Friday’s Matwyuk v. Johnson (W.D. Mich. May 23, 2014), invalidates Michigan’s ban on personalized license plates “that might carry a connotation offensive to good taste and decency”:
The “offensive to good taste and decency” language impermissibly permits the Department of State to deny a license plate application based on viewpoint because the statute lacks objective criteria, and thus confers unbounded discretion on the decisionmaker…. Furthermore … the Department of State’s inconsistent application of the “offensive to good taste and decency” standard — thrice denying Matwyuk’s proposed INF1DL plate as offensive to good taste and decency and finally acknowledging that Matwyuk’s requested plate should have been issued in the first instance because, at some prior time, a decisionmaker had previously determined that INFIDL is not offensive to good taste and decency — illustrates the potential for viewpoint discrimination inherent in the statute.
In considering a facial challenge, a court must also consider the government entity’s “authoritative constructions of the ordinance, including its own implementation and interpretation of it.” Although the Department of State has adopted internal guidelines that augment the statute by providing some definite standards, the guidelines do not alleviate the potential for viewpoint discrimination.
In fact, the guidelines, which preclude combinations that are irreverent toward “sacred things,” including God, and that negatively portray a given racial, religious, ethnic, or socioeconomic group, including persons of a particular gender or sexual orientation, explicitly sanction viewpoint discrimination. Positive sentiments regarding these topics are allowed, while the opposite are prohibited. Moreover, the guidelines compound the infirmity of the statute by authorizing configurations based on the amorphous ground of being “unacceptable with respect to society’s collective values.” …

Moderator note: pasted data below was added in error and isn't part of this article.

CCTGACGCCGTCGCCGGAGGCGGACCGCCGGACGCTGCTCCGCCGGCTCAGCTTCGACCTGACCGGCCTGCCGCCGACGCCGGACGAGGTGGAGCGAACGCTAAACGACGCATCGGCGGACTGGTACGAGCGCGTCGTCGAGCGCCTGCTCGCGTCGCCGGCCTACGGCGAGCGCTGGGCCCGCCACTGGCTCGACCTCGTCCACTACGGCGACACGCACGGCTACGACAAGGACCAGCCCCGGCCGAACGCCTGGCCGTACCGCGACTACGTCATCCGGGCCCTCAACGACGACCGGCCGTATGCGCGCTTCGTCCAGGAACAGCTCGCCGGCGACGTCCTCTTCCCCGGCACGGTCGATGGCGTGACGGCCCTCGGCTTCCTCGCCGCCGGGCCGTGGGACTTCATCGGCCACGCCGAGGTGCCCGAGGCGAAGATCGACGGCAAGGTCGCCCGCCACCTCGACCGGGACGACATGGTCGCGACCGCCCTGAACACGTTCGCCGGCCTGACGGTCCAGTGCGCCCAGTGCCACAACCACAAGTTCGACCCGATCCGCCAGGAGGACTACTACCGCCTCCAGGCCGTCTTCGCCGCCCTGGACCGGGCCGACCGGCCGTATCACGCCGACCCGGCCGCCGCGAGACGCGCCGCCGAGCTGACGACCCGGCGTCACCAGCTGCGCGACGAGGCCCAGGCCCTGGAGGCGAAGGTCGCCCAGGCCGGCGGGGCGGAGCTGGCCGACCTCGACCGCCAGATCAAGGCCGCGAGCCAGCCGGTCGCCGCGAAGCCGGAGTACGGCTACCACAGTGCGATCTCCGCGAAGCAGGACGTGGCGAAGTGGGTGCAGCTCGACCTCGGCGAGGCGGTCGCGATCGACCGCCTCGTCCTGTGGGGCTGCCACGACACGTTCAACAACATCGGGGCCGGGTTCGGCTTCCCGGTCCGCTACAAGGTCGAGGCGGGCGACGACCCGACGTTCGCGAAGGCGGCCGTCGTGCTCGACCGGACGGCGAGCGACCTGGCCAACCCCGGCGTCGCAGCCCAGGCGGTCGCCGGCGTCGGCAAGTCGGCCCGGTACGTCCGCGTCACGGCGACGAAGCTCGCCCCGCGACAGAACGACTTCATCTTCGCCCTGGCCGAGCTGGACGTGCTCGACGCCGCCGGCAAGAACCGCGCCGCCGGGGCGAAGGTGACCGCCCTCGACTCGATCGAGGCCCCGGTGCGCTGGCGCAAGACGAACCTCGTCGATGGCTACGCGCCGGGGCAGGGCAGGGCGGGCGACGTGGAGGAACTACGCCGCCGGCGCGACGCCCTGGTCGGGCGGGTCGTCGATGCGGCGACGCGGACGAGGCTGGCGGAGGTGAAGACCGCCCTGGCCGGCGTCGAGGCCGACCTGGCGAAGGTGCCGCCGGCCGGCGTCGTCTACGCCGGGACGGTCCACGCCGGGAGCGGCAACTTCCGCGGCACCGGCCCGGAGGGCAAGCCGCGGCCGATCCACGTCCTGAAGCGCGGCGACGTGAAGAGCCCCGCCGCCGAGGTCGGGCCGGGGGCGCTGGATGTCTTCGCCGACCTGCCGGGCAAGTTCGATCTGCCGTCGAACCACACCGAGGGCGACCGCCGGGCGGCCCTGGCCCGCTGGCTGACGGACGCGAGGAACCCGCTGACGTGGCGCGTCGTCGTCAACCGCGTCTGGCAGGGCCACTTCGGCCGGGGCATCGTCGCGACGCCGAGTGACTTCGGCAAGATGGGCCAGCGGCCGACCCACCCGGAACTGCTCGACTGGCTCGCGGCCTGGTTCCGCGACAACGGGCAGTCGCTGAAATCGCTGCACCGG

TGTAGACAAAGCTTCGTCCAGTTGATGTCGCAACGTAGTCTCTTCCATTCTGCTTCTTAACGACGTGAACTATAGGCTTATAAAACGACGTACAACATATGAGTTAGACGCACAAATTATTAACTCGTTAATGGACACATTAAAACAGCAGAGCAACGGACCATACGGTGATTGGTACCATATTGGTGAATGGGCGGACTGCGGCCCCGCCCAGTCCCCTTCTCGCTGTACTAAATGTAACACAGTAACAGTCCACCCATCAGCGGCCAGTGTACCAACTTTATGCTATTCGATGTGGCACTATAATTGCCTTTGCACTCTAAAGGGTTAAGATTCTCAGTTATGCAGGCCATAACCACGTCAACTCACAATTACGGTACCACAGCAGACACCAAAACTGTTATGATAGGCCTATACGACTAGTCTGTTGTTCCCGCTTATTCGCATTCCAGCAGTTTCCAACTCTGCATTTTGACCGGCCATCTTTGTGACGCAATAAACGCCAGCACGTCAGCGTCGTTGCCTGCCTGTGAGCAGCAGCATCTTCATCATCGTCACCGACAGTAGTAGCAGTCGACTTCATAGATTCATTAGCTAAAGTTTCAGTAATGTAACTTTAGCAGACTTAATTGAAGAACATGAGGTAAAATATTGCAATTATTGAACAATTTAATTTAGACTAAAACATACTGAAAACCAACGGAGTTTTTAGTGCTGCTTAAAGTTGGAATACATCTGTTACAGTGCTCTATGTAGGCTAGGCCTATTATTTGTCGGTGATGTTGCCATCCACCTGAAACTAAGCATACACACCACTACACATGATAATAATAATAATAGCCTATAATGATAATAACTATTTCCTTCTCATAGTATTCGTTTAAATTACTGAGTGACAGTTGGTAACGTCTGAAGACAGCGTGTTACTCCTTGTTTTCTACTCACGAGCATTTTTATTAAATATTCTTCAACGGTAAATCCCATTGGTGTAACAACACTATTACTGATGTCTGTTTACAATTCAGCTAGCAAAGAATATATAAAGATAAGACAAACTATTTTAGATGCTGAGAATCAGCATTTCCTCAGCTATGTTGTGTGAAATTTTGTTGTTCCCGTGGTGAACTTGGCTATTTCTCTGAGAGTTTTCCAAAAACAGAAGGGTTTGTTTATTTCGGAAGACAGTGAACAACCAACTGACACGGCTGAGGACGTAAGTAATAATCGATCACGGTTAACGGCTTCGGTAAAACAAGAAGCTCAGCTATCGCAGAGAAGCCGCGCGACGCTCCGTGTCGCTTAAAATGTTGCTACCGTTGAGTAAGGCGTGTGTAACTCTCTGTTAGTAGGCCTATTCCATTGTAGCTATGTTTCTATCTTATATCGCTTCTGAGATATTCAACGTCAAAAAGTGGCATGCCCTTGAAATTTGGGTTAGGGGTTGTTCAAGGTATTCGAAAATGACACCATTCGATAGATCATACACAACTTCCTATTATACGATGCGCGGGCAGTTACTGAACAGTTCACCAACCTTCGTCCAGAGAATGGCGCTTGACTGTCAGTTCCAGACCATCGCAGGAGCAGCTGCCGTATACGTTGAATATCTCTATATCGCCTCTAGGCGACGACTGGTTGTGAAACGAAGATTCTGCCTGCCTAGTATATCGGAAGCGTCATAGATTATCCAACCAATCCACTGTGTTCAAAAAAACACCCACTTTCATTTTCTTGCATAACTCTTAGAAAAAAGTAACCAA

[Moreover, “a] statute is unconstitutionally vague if it denies fair notice of the standard of conduct for which the citizen is to be held accountable, or if it is an unrestricted delegation of power which leaves the definition of its terms to law enforcement officers.” … Recently, the New Hampshire Supreme Court held that language in New Hampshire’s vanity license plate regulation prohibiting combinations that “a reasonable person would find offensive to good taste,” was unconstitutionally vague because the regulation lacked clear standards to prevent arbitrary and discriminatory application by government officials…. “[B]ecause the ‘offensive to good taste’ standard is not susceptible of objective definition, the restriction grants DMV officials the power to deny a proposed vanity registration plate because it offends particular officials’ subjective idea of what is ‘good taste.’” For the same reasons, the “offensive to good taste and decency” language grants the decisionmaker undue discretion, thereby allowing for arbitrary application.
As to the particular plates involved, INF1DL had already been issued; WAR SUX hadn’t been, but if this decision is either not appealed or upheld on appeal, it would have to be issued, given that the statutory limitation has been invalidated. (It is possible that a more narrowly and clearly drafted statute might be applied to WAR SUX, though the last few pages of the court’s opinion note that this depends on further factfinding as to “whether usage of the word ‘sucks’ or ‘SUX’ in ‘WAR SUX’ is generally understood to convey a sexual meaning.”)